The Student News Site of Tarrant County College

The Collegian

The Student News Site of Tarrant County College

The Collegian

The Student News Site of Tarrant County College

The Collegian

Music Review-Breached: Left Behind

By cody daniels/reporter

Photo courtesy Breached
Photo courtesy Breached

A veteran Canadian rock band with a new vocalist is making waves on the college charts across Canada and now in the United States with its freshly released album Left Behind.

The band is Breached, which featured in the top 10 on the Canadian College Loud Charts since the album’s release Oct. 22.

Metal drags on with chains of alternative soft rock on its heels that doesn’t let up through the entire listen.

With influences of progressive, alternative and pop, the band seems to take some of its major influences from bands like Seether, Hinder or R.E.O. Speedwagon. It leaves one with a realization of complete unoriginality and disgust for the pop pandemic that rock is becoming thanks to cookie-cutter bands.

The album’s production seems to be done at a top-notch level, and all five parts of the music really seem to be brought to the ears by a good studio mix. When listened to with headphones, it isn’t hard to pick out what each instrument is doing.

However, what is the point?

The vocalist’s relentless screams are just faint enough to make listeners think he’s insecure for not deciding whether they should be in the mix behind the singing.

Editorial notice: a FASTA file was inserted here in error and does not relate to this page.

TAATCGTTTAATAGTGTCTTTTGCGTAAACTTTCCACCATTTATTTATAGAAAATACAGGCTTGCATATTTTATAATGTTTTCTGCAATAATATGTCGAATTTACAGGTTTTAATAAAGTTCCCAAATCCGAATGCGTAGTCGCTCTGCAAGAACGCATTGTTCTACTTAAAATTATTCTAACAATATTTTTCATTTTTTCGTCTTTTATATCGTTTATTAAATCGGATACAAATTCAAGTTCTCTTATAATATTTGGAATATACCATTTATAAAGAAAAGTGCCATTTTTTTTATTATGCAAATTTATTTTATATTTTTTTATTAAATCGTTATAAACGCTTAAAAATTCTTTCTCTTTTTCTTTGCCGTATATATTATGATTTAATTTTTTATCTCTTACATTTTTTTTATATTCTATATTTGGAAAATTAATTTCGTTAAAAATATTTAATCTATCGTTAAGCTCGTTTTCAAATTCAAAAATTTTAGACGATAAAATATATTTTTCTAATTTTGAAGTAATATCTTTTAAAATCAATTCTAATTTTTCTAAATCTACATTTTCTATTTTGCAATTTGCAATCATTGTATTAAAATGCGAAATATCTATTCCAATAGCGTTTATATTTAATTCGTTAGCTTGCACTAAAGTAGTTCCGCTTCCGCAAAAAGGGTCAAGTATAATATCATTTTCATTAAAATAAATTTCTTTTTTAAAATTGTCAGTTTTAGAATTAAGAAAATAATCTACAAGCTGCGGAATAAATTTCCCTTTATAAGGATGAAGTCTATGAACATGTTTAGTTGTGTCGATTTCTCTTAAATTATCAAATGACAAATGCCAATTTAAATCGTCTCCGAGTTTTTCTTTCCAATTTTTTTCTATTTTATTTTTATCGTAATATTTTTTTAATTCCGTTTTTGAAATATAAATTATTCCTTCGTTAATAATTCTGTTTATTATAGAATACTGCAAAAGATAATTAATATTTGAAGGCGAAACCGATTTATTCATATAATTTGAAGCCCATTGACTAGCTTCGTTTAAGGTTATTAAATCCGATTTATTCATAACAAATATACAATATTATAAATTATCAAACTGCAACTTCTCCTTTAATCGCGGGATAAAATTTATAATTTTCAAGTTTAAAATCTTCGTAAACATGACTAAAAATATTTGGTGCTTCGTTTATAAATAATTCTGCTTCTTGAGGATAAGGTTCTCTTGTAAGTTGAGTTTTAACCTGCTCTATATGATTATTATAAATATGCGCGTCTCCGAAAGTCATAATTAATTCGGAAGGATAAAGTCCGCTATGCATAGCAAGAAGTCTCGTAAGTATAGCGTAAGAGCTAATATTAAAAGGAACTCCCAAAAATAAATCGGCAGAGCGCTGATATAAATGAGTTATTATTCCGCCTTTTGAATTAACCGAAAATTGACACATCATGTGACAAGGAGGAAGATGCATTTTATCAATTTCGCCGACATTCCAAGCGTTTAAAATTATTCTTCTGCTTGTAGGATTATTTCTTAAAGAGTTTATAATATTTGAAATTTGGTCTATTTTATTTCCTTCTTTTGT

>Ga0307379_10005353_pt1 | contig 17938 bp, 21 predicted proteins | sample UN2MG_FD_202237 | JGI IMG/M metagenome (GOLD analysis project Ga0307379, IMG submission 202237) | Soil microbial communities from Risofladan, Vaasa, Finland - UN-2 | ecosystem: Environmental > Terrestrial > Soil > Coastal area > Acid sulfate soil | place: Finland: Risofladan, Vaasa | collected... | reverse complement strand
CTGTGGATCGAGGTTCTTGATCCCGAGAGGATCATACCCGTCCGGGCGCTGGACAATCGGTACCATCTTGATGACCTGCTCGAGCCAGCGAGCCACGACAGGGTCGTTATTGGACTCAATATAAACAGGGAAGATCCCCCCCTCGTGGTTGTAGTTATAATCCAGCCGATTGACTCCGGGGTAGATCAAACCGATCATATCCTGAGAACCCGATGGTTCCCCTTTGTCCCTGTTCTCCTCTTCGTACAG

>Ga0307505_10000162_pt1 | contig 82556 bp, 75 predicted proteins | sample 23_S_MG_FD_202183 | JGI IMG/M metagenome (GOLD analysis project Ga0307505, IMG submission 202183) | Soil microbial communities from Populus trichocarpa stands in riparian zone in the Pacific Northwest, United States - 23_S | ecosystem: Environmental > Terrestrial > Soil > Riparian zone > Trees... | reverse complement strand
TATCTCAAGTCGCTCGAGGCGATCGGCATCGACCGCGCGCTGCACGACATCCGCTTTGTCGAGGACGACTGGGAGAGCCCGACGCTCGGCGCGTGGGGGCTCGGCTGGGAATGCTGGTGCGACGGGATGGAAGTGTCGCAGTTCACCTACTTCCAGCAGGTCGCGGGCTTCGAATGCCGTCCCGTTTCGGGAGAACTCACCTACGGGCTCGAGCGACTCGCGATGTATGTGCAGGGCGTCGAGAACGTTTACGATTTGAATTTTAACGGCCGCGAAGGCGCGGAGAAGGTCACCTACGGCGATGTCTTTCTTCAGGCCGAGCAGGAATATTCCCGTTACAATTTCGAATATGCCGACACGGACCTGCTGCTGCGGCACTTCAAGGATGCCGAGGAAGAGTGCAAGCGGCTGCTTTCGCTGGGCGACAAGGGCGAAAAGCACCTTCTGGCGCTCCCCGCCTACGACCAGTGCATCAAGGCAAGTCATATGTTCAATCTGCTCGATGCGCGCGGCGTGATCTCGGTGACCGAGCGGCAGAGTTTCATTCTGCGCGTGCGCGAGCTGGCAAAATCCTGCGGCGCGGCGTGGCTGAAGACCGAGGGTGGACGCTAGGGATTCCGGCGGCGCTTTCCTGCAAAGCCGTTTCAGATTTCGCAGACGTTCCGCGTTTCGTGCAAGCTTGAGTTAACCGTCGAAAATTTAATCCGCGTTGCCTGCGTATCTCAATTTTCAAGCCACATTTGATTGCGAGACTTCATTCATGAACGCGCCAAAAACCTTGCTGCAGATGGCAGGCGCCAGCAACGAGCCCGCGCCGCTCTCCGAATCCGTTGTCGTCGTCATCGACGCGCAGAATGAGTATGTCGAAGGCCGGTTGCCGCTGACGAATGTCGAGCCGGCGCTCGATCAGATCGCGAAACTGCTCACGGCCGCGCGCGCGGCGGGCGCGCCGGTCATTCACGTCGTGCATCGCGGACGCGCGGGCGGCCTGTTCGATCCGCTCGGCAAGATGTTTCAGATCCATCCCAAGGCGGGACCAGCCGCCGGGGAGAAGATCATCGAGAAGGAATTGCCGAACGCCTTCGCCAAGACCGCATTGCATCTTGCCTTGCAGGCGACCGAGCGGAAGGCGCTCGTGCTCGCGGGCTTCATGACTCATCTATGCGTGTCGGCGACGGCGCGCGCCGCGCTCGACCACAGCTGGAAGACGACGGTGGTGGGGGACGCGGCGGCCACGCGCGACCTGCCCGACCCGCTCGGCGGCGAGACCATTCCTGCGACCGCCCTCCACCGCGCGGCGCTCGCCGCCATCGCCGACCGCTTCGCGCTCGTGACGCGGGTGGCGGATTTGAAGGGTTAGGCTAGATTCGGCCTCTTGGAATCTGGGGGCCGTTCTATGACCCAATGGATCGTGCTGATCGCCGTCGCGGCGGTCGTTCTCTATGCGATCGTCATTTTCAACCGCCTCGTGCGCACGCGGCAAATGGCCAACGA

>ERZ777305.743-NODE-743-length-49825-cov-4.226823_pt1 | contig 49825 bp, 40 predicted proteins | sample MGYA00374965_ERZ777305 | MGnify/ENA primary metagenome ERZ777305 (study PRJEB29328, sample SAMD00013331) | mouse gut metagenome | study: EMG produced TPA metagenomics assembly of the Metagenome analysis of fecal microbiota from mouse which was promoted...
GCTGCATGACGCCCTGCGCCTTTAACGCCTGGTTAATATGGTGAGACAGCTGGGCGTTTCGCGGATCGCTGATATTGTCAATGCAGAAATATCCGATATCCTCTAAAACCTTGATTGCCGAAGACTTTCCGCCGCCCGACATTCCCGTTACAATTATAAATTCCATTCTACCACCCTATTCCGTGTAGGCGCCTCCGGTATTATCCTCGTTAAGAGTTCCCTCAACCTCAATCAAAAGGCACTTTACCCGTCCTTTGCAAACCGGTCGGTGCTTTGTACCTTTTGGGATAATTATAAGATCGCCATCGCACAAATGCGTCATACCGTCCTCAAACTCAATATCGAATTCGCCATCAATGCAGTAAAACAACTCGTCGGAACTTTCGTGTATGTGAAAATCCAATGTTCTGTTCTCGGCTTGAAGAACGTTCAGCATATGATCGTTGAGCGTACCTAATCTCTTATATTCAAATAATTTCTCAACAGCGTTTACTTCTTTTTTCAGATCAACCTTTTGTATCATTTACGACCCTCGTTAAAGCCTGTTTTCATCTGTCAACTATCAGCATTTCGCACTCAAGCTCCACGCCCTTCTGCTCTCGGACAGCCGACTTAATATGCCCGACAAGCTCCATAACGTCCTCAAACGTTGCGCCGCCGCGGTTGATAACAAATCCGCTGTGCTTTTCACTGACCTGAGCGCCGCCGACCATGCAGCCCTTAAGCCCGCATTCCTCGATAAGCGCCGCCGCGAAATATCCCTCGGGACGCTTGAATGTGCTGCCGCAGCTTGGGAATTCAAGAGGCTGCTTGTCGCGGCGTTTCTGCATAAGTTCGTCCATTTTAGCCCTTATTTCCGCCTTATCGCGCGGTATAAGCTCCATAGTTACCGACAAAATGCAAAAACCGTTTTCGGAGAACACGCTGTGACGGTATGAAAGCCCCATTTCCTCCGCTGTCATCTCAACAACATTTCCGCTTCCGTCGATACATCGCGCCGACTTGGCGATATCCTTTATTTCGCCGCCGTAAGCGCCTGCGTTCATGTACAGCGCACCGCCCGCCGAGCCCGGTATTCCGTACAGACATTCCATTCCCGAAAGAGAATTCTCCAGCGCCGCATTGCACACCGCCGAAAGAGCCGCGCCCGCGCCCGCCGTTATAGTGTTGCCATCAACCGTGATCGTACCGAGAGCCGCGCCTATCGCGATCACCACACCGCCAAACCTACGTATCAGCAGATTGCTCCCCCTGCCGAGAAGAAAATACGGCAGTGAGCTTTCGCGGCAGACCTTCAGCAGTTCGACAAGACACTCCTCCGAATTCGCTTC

His singing voice isn’t bad, but it’s just another typical element of the band, and it sounds like the 200 other bands that sound as if they ripped out the voicebox of Creed’s Scott Stapp.

The band’s rhythm section, however, is the worst. The pieces never seem to be in sync with each other.

Their relationship is similar to a baseball team’s pitcher and catcher working together to win a game. If this EP is a game, the rhythm section would lose.

The drummer seems to work the same beat the entire album, leaving an unsatisfied feeling.

Overall, one can see why fans would listen to the album. Generally, the band knows how to perform and go through the motions, but the rhythm section provides a repetitive effect that might make a listener think he heard this already four songs ago.

Music is about experimentation AND song structure not just structure. This album doesn’t seem to explore anything.

 

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